The Northern District of Ohio, in O1 Communique Laboratory, Inc. v. Citrix Sys., Inc., Case No. 1:06-cv-00253 (Magistrate Judge Kathleen Burke) (April 17, 2015), addressed two questions that are rarely, if ever, seen in the context of comparable license agreements: (1) whether a corporate party asked about its “beliefs” as to legal conclusions—in this case, whether Citrix believed patents were valid and infringed that were licensed by defendant Citrix in an agreement on which Citrix intended to rely for damages purposes—may refuse to answer because those beliefs are inseparable from legal advice received from attorneys; and (2) whether reliance on a license to establish reasonable royalty waives privilege on legal advice a company received related to the patents that are the subject of the license. The court answered the two questions: Yes and No.
Plaintiff sought sanctions against Citrix, particularly seeking to preclude use at trial of a license between Citrix and Tridia where privilege was asserted. Plaintiff contended that Citrix improperly invoked attorney-client privilege in response to five portions of the deposition of the licensing corporate witness (Citrix in-house counsel Robert Feldman):
- Question 1: “What motivated Citrix to license the Tridia patents?”
- Question 2: “What products or services did Citrix believe would be covered by the Tridia license at the time it entered into the license?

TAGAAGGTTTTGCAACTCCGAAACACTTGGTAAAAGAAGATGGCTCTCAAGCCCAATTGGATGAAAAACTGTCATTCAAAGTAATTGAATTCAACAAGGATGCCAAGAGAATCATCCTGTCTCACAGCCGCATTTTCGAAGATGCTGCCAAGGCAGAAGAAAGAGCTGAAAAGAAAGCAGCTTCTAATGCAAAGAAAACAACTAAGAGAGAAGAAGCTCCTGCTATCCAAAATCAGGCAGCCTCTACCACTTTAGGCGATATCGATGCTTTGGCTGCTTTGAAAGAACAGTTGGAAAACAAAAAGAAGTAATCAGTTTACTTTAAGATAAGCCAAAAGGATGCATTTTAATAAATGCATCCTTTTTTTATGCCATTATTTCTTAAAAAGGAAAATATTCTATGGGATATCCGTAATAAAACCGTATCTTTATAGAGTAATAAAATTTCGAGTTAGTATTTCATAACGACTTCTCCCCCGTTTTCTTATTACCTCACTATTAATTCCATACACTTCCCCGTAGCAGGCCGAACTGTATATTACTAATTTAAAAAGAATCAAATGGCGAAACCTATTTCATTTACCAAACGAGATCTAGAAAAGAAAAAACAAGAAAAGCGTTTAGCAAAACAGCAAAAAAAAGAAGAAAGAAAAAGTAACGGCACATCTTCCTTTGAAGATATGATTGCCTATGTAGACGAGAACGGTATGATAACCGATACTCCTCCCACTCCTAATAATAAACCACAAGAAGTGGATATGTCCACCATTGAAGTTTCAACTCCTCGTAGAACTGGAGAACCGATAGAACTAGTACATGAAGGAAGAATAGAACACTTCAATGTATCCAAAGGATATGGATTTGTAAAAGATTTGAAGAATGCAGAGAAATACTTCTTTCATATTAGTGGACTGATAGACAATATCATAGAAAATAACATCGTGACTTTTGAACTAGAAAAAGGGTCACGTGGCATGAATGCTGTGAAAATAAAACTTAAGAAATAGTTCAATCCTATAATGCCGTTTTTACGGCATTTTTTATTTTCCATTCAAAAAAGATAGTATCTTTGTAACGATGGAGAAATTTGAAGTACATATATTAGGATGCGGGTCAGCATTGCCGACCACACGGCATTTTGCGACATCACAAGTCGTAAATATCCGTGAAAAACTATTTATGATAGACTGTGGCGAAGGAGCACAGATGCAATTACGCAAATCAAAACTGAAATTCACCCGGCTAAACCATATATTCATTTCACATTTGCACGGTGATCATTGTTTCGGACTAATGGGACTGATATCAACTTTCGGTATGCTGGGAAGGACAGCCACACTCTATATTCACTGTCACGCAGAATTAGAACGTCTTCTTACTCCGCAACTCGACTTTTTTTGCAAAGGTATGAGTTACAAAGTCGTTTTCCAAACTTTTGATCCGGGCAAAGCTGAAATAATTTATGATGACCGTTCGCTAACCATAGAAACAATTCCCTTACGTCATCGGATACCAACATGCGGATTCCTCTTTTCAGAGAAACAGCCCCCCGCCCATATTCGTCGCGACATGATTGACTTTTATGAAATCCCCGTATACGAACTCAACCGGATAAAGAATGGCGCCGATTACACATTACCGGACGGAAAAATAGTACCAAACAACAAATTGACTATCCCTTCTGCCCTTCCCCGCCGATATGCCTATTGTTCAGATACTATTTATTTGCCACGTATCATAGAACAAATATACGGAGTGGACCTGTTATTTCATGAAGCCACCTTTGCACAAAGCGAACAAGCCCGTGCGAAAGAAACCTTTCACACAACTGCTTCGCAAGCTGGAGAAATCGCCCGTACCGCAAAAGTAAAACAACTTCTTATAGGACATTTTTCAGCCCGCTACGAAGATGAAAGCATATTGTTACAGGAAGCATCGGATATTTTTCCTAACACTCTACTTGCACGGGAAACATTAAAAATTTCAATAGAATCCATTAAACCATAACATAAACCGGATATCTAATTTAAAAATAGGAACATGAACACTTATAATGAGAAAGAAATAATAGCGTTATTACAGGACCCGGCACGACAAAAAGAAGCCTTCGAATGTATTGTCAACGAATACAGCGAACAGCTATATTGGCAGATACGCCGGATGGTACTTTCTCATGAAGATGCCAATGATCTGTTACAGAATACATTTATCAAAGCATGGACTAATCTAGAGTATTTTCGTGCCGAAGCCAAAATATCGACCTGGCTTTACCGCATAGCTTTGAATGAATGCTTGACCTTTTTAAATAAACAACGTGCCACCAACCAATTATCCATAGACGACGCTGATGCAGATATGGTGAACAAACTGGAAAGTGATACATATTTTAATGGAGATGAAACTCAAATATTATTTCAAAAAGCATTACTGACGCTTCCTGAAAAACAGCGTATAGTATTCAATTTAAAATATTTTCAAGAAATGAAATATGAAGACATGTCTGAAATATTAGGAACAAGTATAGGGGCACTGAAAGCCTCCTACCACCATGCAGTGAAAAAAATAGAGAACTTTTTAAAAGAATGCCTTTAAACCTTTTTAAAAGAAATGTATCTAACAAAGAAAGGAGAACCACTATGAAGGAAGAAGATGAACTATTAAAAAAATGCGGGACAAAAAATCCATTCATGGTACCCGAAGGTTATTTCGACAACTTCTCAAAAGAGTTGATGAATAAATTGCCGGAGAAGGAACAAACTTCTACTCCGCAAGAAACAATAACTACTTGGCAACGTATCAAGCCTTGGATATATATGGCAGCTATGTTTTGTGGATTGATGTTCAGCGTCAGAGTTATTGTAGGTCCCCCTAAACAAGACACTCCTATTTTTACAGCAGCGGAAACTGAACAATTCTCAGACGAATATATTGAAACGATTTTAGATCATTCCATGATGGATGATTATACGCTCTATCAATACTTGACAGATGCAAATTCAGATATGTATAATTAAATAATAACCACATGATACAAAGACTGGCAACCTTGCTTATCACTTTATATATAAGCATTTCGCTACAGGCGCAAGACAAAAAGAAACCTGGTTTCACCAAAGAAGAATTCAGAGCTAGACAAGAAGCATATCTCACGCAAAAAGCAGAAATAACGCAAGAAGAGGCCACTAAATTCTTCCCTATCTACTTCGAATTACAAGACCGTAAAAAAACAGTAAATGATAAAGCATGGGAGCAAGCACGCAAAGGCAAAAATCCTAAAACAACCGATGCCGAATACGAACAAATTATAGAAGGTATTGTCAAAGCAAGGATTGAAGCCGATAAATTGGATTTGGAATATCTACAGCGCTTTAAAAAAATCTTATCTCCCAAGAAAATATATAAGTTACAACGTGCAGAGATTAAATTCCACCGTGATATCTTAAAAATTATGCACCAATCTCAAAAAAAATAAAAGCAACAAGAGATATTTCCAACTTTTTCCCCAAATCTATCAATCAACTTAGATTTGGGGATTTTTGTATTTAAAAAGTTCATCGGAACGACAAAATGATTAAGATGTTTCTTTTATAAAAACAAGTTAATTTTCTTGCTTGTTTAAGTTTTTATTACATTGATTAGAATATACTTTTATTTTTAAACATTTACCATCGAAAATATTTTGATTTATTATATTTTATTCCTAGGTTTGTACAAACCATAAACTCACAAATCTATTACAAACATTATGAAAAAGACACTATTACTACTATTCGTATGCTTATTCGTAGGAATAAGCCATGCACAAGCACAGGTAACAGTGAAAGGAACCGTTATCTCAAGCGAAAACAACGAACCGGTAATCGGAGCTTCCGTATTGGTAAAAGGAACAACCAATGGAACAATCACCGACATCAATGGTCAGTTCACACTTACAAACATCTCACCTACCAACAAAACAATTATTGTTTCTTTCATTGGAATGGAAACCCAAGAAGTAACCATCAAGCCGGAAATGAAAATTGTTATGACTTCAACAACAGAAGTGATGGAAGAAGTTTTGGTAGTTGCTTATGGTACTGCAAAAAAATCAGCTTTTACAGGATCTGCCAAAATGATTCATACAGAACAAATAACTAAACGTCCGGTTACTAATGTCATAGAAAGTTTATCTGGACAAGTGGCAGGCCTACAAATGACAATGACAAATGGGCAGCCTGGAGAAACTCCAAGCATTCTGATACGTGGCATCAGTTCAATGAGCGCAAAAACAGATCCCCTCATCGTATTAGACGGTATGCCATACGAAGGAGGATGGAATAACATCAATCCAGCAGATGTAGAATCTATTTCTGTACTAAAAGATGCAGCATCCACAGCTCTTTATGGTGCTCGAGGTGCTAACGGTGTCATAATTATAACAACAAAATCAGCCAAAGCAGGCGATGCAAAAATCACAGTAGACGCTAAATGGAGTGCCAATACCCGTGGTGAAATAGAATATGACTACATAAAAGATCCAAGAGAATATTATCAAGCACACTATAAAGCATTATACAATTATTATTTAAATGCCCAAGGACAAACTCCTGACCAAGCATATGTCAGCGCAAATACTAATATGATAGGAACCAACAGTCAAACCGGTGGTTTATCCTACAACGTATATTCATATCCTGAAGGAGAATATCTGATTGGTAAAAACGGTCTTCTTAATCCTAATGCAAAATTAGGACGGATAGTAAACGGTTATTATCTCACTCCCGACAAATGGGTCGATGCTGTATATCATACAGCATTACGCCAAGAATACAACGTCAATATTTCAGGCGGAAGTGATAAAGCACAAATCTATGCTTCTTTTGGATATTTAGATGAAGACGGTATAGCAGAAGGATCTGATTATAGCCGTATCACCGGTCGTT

- Question 3: “Did Citrix believe the Tridia patents to be infringed by Citrix’s products at the time it entered into the license?”
- Question 4: “Mr. Feldman, the question, as posed, simply requests Citrix’s subjective belief as to whether or not its products were covered by the Tridia patents at the time it entered into the license?”
- Question 5: “Did Citrix believe the Tridia patents to be valid at the time it entered into the license?”
Feldman provided partial answers to some of the questions (invoking privilege to the remainder of those questions). On others (numbers 3 and 4 above), Feldman provided no answer, and Citrix stood on privilege. The court first address the question of corporate “belief”: “A corporation does not have personal beliefs in the same way that a natural person does.” Slip op. at 8. It held that these questions were seeking privileged information. The court also concluded that historical testimony provided by Mr. Feldman concerning the Tridia license that did not disclose privileged communications did not expressly waive attorney client privilege.
More generally applicable to the reasonable royalty context, the court also concluded that Citrix’s expert’s reliance on the Tridia license for reasonable royalties did not impliedly waive privilege. The court reasoned that “Citrix does not rely on the advice of its counsel to prove a claim or defense. While the legal advice Citrix received with respect to the Tridia patents may be relevant, Citrix is not relying on that advice to show that the Tridia license is evidence of what a reasonable royalty for the technology at issue in this case would be.” Slip op. at 12. “Communique has not cited, nor is the Court aware of, precedent for finding a waiver of privilege under facts analogous to this case and the Court declines to create such precedent.” Slip op. at 13.